Enter the Puyallup tribe (pronounced p-YAH-lup), an economically powerful, 4,000-member Northwest Indian nation with a successful casino, numerous tribal and individual fishing enterprises, and a real-estate portfolio of commercial and industrial properties. The tribe’s reservation intersects the city of Tacoma, Wash., and members report the same kind of police harassment documented by USCCR in other border communities, such as being pulled over for “driving while Indian.” Now, the Puyallup are seeking to ensure that police are held accountable for their actions, no matter who the victim—Native or non-Native. 
The Puyallup were catapulted into the issue of police violence on January 28. Shortly before midnight, Tacoma police officers approached a parked car. A convicted felon, Kenneth Wright, 36, who was wanted on drugs and weapons charges, was in the passenger seat; his pregnant girlfriend, 32-year-old tribal member Jacqueline Salyers, was the driver. Minutes later, one of the officers had shot Salyers in the head, and Wright had escaped into the night. (Salyers’ mother, Lisa Earl, is shown below.)
Almost immediately, relatives began to question the police account of the incident. They are now in the process of conducting their own investigation. There is no video record: Tacoma officers used no body or dash cams at the time, a police surveillance camera overlooking the street allegedly malfunctioned during the event, and police apparently destroyed three security cameras on a nearby house during their investigation.
The city of Tacoma, however, freely provided In These Times with hundreds of pages of witness statements, detectives’ reports, 911 calls, logs of police-vehicle movements, scene photographs and more, assembled for its internal investigation. 
According to the official account, Scott Campbell, the officer who shot Salyers, said that while on patrol, he recognized Wright and, behind the wheel, saw “a Native American female that appeared to be around 30 years of age.” His partner, Aaron Joseph, stopped their cruiser across the street. 
The two officers challenged Salyers and Wright to put their hands up. According to Campbell, Salyers then accelerated the car toward him; he says he shot at her to save his life.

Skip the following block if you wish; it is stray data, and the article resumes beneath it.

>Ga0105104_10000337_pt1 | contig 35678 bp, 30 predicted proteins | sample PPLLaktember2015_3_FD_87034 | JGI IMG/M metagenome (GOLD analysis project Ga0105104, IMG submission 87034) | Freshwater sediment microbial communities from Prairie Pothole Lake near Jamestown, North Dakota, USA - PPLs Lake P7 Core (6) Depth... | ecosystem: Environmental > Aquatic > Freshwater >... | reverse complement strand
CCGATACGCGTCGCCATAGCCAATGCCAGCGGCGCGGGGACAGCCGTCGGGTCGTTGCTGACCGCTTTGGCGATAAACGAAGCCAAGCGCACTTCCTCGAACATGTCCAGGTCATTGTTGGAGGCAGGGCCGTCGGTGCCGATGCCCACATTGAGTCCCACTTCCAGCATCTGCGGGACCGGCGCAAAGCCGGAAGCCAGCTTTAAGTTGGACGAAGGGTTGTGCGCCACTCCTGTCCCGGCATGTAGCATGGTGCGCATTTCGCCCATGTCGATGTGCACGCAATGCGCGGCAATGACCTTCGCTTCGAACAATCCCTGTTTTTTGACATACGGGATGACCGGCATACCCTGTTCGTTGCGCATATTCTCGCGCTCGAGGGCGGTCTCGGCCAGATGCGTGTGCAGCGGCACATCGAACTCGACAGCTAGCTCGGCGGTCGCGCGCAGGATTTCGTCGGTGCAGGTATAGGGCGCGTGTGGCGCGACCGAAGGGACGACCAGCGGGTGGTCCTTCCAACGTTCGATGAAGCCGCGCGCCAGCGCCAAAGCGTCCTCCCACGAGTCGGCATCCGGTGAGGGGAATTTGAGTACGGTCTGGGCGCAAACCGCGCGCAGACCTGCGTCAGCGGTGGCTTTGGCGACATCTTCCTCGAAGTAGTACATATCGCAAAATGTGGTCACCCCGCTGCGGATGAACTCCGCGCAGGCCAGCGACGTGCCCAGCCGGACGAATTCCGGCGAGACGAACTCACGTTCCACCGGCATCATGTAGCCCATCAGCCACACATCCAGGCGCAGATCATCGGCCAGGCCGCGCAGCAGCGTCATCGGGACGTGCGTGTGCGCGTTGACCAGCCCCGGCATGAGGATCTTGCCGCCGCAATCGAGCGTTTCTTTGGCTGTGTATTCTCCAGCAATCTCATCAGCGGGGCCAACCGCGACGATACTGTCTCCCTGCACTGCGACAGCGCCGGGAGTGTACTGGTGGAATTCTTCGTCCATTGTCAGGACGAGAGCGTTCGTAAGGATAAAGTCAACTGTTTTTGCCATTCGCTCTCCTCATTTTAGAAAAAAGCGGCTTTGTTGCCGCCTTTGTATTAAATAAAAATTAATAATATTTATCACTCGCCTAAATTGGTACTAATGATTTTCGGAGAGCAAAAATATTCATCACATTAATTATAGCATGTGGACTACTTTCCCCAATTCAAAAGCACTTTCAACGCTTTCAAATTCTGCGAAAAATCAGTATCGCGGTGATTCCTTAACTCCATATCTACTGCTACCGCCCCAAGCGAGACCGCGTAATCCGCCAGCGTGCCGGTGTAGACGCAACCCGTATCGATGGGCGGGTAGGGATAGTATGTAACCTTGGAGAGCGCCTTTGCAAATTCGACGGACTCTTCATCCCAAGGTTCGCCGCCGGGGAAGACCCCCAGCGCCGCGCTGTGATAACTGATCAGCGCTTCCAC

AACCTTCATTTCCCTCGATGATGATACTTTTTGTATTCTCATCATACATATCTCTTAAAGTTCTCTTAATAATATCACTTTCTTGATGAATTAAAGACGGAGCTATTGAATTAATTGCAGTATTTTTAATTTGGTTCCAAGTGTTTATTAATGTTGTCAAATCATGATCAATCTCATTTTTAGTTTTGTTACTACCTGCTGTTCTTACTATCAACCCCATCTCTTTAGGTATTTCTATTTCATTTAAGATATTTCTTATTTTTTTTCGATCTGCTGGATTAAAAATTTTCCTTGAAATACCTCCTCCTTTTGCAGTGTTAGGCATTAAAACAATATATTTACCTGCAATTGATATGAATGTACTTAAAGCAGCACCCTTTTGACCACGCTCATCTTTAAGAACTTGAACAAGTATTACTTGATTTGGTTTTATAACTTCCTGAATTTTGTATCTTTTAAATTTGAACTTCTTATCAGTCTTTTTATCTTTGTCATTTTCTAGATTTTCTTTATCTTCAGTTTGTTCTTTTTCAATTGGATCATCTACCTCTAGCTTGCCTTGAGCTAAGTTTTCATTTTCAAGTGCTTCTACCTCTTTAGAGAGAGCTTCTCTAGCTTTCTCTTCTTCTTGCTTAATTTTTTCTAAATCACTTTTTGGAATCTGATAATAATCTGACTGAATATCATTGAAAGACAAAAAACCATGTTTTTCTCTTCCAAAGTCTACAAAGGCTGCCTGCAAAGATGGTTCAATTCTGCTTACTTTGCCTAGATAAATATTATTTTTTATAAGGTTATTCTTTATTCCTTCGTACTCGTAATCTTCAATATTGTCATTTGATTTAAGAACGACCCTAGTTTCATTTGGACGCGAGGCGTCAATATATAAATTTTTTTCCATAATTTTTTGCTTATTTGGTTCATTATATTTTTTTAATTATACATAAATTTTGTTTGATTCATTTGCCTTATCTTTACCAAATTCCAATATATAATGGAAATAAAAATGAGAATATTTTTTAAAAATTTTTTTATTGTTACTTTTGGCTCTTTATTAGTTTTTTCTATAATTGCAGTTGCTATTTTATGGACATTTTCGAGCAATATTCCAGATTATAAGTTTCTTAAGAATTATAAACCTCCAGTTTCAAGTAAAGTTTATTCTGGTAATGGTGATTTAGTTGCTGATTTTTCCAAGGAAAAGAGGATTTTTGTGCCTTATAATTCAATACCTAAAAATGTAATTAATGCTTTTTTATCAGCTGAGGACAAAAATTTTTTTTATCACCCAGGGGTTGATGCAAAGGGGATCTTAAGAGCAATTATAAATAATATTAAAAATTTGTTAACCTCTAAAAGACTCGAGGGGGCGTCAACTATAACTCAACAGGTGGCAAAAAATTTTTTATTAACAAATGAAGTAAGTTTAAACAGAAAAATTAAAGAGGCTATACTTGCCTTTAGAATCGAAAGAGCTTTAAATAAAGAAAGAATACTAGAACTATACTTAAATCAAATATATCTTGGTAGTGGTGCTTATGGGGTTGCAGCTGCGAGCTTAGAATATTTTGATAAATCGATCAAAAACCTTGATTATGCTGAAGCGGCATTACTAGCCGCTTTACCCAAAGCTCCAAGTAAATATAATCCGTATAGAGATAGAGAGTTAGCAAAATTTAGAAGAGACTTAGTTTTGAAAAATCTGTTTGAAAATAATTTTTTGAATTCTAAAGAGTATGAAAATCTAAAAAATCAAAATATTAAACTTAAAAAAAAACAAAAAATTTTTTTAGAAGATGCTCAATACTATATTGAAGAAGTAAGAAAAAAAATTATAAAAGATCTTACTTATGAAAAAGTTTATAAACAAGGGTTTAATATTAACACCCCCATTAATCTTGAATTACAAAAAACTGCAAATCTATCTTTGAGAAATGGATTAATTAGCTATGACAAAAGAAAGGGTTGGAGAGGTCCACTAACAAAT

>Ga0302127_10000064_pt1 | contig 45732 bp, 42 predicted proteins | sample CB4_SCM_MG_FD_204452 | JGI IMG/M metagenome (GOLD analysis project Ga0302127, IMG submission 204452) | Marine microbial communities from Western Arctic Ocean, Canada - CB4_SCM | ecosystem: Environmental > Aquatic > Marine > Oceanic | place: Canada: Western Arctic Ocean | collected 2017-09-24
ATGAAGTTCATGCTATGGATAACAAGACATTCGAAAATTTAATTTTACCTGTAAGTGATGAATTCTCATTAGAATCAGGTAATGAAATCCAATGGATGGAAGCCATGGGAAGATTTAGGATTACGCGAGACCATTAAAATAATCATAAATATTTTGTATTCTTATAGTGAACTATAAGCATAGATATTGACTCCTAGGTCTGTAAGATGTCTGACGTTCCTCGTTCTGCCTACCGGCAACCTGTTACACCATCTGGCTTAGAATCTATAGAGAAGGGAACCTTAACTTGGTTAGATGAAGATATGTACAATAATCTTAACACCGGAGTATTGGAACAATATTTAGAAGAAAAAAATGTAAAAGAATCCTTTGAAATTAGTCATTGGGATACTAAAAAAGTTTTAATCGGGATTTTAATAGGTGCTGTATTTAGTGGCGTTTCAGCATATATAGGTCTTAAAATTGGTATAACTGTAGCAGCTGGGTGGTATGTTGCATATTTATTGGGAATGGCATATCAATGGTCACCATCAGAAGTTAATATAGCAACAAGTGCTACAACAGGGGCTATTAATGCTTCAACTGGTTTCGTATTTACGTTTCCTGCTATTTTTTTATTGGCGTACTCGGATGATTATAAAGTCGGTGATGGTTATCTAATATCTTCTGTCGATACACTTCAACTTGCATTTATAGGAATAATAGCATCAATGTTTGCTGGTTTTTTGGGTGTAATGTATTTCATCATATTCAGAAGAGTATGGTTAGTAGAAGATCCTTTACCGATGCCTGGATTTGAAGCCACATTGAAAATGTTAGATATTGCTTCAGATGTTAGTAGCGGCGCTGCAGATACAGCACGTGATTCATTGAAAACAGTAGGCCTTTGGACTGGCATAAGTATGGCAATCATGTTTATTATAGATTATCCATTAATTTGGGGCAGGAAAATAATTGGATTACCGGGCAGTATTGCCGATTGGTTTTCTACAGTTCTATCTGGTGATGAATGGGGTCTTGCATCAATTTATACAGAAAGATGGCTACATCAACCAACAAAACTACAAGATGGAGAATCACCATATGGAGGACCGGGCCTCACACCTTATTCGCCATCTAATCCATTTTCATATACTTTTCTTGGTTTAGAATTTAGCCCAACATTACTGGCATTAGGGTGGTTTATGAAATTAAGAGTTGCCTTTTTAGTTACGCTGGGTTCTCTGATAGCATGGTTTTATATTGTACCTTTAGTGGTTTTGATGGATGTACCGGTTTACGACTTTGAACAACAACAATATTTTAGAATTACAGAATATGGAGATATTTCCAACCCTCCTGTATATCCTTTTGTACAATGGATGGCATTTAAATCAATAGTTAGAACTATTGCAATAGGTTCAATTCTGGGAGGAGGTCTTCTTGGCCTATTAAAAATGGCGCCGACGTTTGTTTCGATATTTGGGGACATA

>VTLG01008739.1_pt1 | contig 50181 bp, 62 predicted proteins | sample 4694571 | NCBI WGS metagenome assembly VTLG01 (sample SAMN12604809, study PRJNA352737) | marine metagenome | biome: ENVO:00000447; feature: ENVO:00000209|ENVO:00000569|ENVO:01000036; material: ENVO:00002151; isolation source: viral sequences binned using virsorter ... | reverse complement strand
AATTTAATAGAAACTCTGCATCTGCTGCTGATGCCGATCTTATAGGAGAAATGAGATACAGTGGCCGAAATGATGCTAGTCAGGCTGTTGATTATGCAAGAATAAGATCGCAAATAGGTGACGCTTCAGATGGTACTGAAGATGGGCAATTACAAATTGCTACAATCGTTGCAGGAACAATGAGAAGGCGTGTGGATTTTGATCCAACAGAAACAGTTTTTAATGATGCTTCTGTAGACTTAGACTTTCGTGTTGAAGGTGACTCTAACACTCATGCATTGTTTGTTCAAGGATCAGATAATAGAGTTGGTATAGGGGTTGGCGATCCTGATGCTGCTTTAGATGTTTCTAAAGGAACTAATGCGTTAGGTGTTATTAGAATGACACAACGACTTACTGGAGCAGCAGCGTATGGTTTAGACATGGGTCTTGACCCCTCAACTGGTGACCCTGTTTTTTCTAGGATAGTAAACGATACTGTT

Of the eight shots discharged, four hit Salyers. No shots hit Wright, who, when apprehended weeks later, told investigators he had ducked down.
After the gunfire, the officers took cover. Campbell told police investigators that he hid behind the bed of a pickup truck with his pistol pointed toward Salyers’ vehicle. From this spot, he observed Wright “climbing around in the front of the vehicle [and] attempting to retrieve something from the rear of the vehicle,” screaming “you fucking killed her” and other accusations, clambering over the “apparently shot female,” exiting the car on the driver’s side and running away, armed with a rifle.
The police account raises a number of questions. Why did Campbell believe shooting the driver would stop a car that was in gear and underway? Why would an officer duck, pistol in hand, and watch while a dangerous wanted criminal laboriously armed himself and escaped into a residential neighborhood? In what would undoubtedly be a dangerous and quickly changing situation, why didn’t the officers call for back-up or first look for a way to get Salyers, a bystander, out of the car?
About half an hour later, two officers removed Salyers from her vehicle—dragged her, according to a witness from the neighborhood—and put her in a patrol car. According to Tacoma Police Department spokesperson Loretta Cool, “The suspect, in the area with a rifle, would dictate moving to a safer location to administer medical aid.” Cool declined to comment further, citing the possibility of a lawsuit.
Once in the new location, Salyers was dragged back out of the patrol car and onto the pavement, where Campbell performed chest compressions. Medics arrived and Salyers was pronounced dead. At some point, her right arm was broken, but not by a bullet; her family discovered this while preparing her for burial.